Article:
“Stop!” I called upon sighting a snake crossing the dirt road ahead of us. Out I hopped, camera in hand to see what it was. The shape of this sinuous creature indicated that it was definitely a cobra. The first Cape Cobra I ever saw was a rich yellow colour, which is why I did not recognise this one at first. To business: photograph it to identify later if necessary and then admire it a little before resuming our journey. Cape Cobras can actually vary in colour from the yellow I have fixed in my mind to copper, various shades of brown, and even black. They can also be speckled with shades of brown and orange.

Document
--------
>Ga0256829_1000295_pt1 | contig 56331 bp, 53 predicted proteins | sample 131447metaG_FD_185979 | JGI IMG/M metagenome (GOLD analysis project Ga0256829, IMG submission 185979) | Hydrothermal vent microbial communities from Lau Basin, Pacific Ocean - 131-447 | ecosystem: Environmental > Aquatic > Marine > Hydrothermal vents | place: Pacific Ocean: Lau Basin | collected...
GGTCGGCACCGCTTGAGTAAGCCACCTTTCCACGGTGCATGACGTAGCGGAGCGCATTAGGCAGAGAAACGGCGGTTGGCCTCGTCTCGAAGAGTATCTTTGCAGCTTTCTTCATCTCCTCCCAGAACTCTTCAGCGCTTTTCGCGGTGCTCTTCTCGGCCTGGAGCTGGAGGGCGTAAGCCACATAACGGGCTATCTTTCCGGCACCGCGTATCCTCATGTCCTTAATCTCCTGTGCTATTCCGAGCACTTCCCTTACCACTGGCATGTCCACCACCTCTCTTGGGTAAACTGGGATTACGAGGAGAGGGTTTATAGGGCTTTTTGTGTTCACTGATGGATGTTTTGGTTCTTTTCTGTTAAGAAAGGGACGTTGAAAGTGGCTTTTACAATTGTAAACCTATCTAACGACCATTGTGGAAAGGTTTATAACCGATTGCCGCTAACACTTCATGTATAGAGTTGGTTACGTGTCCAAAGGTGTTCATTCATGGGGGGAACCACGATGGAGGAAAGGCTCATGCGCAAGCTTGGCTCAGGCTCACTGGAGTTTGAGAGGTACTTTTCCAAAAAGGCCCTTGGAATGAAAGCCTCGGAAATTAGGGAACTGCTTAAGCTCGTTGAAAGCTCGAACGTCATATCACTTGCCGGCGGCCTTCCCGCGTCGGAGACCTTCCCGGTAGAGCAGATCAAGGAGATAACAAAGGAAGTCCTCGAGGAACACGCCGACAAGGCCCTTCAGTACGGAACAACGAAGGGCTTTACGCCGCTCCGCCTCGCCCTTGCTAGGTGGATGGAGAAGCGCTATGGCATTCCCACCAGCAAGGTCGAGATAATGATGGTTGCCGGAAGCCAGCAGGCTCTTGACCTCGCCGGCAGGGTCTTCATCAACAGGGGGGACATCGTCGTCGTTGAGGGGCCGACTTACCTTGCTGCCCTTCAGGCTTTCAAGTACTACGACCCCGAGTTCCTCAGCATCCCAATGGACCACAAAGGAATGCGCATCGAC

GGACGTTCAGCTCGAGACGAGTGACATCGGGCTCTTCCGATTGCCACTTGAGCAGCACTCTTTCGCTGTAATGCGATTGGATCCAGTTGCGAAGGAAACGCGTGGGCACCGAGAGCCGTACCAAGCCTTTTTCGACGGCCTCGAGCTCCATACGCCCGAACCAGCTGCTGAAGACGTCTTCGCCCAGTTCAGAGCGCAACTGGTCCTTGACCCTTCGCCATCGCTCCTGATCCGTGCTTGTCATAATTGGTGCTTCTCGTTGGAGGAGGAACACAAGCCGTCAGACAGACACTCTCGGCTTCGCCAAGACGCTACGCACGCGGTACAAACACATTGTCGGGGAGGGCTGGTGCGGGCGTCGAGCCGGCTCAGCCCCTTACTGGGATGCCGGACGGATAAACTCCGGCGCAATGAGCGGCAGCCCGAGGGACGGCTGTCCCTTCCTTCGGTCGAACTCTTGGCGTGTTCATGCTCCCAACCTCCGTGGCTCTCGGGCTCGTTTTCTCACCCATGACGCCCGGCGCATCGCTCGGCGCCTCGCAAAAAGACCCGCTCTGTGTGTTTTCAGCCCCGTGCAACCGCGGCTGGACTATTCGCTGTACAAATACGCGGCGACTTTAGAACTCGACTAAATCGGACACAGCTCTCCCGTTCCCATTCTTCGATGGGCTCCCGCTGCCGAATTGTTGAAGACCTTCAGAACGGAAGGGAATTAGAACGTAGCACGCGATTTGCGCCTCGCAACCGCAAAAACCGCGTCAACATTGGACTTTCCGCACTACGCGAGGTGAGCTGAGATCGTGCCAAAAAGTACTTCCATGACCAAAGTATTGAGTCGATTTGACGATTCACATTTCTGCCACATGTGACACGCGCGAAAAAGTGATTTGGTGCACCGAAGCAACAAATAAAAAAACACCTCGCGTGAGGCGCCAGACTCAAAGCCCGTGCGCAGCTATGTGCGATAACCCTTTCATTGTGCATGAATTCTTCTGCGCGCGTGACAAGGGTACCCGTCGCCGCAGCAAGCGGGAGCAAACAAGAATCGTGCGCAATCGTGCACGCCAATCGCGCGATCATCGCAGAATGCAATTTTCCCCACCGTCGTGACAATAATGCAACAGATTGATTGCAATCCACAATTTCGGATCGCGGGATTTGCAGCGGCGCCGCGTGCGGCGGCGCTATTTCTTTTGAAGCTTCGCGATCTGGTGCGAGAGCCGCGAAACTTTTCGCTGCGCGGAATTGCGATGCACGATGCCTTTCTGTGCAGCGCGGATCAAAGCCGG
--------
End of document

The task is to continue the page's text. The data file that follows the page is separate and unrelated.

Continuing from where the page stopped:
Cape cobras are usually found on the ground, although they can climb trees and shrubs. I made sure to stand well behind it as I watched it cross the road. The tighter curves seemed to indicate that it was not particularly pleased with my presence. It also lifted its head slightly and began to spread its neck into a broader ‘hood’, which are typical warning signs.
You will forgive me for not waiting around too long to get everything in focus, but this is was its broad hood looked like.
The snake expressed its displeasure by lifting its head off the ground. Fortunately, the Cape cobra is not a spitting cobra and prefers to flee from danger. If it hissed I was not close enough to hear it. The warning signs were clear and I heeded them.
I let it continue on its way across the road, feeling delighted to have come across it so unexpectedly.
Cape cobras have fixed front fangs and they do not spit venom, but bite instead.